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Brussels, 22 April 2013
Commission concludes ninth review of Irish programme
The European Commission has completed its ninth review of the EU-IMF financial assistance programme for Ireland and has published the associated technical report. The completion of the review enables a disbursement of EUR 1.6 billion from the European Financial Stability Facility, bringing total available disbursements from the EU, IMF and bilateral partners to EUR 60 billion. This represents just under 90% of the total international assistance of EUR 67.5 billion available under the programme. Through EFSF/EFSM, the EU contributes some 60% of this funding.
The report highlights Ireland's continued strong record of programme compliance. At 7.6% of GDP, in 2012 the general government deficit was well within the programme ceiling. The 2013 Budget is consistent with the programme deficit ceiling for this year (7.5% of GDP). Other key reforms, such as the broadening of the tax base through the introduction of a Local Property Tax, remain on track. The replacement of the promissory notes with longer-dated government bonds following the liquidation of IBRC is expected to significantly reduce financing needs in the post-programme period and to improve the general government deficit and debt paths over time. As a result of the strong programme performance, there has been a significant steady improvement in market sentiment towards Ireland, culminating in the successful issuance of a new ten-year benchmark bond by the government, a key step towards durable market access. Banks have also been able to raise market funding secured on Irish assets, and should see their profitability improve following the removal of the Eligible Liabilities Guarantee scheme for new issuances from end-March.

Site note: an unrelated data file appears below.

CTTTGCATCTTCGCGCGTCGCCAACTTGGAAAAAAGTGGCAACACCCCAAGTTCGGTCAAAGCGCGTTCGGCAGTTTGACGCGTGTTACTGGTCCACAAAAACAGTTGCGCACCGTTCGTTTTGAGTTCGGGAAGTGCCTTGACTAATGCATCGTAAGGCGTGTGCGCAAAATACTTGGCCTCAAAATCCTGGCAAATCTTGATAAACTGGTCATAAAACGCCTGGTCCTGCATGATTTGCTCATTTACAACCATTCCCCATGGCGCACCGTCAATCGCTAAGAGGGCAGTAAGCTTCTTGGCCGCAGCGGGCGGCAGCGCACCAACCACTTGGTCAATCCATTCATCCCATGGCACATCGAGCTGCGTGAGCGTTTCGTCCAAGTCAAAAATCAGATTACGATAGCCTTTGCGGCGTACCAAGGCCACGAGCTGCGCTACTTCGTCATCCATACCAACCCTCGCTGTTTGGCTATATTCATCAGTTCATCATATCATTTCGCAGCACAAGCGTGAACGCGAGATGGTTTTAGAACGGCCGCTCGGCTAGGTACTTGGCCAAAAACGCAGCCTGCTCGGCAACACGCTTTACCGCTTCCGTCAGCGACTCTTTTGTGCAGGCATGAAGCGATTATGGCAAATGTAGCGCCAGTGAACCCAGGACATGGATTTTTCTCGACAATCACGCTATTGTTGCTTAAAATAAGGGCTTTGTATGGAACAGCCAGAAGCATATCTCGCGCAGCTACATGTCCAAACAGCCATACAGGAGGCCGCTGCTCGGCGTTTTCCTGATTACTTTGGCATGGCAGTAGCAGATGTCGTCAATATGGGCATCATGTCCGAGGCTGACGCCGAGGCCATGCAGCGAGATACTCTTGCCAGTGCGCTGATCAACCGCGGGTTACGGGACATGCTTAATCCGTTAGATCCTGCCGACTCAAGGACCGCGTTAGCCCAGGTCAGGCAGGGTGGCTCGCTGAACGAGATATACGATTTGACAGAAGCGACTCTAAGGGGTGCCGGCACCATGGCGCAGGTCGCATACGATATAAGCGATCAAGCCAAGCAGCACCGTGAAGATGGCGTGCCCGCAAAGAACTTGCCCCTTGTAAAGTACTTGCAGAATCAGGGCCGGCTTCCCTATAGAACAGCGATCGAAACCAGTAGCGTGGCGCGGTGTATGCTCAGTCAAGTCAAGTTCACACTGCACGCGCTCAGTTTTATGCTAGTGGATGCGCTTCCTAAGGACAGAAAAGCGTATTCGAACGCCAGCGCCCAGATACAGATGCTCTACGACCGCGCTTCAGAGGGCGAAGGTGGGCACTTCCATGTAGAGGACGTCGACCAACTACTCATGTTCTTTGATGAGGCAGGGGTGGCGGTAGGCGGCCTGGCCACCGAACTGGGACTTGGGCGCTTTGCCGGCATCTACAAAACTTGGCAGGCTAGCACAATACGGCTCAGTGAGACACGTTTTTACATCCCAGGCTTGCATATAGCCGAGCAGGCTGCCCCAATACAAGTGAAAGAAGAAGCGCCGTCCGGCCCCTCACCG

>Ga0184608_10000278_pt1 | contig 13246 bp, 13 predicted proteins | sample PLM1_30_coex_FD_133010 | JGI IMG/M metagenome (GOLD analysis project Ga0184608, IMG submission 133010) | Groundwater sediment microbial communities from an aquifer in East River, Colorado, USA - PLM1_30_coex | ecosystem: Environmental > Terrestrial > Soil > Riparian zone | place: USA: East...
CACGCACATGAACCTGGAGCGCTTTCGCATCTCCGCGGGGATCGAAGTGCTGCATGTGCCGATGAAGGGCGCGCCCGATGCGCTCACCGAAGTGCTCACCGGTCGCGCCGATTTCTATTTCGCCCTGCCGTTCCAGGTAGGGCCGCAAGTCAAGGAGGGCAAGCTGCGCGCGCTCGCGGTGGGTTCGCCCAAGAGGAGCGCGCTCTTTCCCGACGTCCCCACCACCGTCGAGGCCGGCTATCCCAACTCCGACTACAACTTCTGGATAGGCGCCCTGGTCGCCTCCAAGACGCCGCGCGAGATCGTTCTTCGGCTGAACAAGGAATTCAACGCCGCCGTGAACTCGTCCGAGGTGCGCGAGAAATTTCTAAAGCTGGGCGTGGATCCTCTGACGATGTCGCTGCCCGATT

The report also notes areas where further efforts are needed and a number of implementation risks going forward. Progress in resolving non-performing loans has been slow, and banks need to step up their efforts to find durable solutions for borrowers with unsustainable mortgage debts. The introduction of public targets for the banks to offer durable restructurings to customers in arrears is a welcome initiative and it is essential that the banks fully engage and find credible lasting solutions for distressed cooperative borrowers. At the same time, the commitment to remove legal impediments to the recovery of loan collateral as a last resort will, once implemented, help to restore a properly functioning mortgage market. On the fiscal side, it is essential that health overruns experienced last year are not repeated. From this perspective, the report underscores the importance of the dedicated monitoring system with enhanced reporting requirements which has been set up to track the implementation of health consolidation measures on a monthly basis. Also, a further adjustment of government expenditure, including in particular the public sector wage bill, is needed to keep fiscal consolidation on track. Finally, unemployment remains high, constituting an urgent policy priority. Emerging bottlenecks, especially in relation to the activation of the long-term unemployed, need to be tackled resolutely in the months ahead.
The next review mission to Ireland will begin on 23 April 2013.
The report is available on